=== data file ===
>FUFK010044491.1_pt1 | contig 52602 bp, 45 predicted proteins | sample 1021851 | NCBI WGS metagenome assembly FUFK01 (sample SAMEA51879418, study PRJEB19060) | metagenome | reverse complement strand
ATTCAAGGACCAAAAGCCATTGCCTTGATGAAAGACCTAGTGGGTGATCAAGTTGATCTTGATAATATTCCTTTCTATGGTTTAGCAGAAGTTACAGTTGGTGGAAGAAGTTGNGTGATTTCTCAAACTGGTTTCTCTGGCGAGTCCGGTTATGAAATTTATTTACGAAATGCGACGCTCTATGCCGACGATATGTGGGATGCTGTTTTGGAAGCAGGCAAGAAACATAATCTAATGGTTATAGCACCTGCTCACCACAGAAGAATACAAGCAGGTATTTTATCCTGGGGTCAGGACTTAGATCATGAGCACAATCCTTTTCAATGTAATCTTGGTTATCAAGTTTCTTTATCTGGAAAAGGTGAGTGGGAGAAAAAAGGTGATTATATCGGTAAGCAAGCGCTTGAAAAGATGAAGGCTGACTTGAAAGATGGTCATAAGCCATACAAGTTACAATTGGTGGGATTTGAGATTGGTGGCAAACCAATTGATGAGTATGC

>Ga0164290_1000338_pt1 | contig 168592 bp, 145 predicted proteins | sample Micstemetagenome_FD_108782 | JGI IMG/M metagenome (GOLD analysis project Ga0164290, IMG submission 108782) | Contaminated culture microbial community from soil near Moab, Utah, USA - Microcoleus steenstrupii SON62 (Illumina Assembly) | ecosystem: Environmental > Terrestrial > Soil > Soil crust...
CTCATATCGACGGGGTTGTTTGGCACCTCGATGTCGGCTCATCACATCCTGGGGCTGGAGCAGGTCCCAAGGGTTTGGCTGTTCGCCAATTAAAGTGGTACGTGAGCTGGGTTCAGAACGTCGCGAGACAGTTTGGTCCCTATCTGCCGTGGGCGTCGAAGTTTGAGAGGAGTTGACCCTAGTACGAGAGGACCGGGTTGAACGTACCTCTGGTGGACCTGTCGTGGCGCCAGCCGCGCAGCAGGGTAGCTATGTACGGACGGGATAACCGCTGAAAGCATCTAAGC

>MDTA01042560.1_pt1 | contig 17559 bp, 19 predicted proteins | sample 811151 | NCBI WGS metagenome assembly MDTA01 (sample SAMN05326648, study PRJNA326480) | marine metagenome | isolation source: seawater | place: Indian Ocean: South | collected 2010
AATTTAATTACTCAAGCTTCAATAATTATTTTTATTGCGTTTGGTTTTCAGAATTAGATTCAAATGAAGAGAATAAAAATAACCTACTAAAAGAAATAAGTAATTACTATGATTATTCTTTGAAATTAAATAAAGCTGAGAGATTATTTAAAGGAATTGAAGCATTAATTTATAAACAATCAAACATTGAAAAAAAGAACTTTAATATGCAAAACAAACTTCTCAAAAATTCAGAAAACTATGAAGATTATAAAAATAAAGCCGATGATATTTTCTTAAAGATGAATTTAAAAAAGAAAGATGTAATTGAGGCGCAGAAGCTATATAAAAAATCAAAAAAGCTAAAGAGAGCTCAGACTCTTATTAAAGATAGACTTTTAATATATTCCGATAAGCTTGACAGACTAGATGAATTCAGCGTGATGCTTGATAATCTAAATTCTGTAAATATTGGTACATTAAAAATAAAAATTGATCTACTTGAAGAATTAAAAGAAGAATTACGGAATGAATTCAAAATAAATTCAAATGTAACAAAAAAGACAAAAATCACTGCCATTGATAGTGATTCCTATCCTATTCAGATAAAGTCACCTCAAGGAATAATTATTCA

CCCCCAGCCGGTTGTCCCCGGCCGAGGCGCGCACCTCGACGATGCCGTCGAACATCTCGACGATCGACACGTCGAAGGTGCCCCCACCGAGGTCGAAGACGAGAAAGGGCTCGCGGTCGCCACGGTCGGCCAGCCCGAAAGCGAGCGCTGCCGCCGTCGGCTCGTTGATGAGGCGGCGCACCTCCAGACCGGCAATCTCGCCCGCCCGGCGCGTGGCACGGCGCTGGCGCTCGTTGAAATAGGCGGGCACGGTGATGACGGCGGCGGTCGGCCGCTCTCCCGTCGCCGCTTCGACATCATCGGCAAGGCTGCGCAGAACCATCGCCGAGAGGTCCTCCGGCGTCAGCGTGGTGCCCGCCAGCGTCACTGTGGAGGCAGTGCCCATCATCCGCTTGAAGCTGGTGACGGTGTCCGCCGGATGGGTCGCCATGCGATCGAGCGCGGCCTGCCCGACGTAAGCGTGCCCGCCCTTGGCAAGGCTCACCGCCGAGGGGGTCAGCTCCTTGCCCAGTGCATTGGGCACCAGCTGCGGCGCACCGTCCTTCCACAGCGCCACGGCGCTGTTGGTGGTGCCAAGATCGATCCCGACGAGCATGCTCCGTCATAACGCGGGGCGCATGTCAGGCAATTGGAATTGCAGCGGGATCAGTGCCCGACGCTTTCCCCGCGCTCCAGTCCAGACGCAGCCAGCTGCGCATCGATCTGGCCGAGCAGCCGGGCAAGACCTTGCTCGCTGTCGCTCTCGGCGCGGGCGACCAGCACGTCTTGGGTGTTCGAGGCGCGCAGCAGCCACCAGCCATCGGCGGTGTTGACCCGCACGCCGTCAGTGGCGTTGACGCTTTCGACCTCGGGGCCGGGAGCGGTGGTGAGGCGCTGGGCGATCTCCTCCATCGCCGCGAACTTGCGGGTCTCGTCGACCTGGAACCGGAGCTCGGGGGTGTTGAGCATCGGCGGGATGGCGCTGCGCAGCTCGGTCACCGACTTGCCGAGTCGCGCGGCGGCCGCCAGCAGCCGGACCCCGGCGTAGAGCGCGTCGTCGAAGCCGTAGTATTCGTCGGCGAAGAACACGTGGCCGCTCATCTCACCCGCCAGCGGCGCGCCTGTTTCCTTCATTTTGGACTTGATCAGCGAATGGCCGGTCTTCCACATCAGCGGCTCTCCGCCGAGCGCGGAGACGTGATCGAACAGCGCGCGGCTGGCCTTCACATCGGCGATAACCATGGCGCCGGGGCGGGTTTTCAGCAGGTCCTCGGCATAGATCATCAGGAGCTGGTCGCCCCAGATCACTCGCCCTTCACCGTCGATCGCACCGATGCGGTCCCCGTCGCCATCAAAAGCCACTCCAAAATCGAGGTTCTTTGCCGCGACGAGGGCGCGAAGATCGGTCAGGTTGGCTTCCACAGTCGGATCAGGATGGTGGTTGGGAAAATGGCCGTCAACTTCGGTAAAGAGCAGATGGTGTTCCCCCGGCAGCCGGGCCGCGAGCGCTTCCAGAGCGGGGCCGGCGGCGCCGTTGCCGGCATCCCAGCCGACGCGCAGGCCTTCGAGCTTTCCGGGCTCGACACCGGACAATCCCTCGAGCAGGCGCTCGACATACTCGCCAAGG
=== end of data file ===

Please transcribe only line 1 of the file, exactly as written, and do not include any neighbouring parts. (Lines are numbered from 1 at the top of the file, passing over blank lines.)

>FUFK010044491.1_pt1 | contig 52602 bp, 45 predicted proteins | sample 1021851 | NCBI WGS metagenome assembly FUFK01 (sample SAMEA51879418, study PRJEB19060) | metagenome | reverse complement strand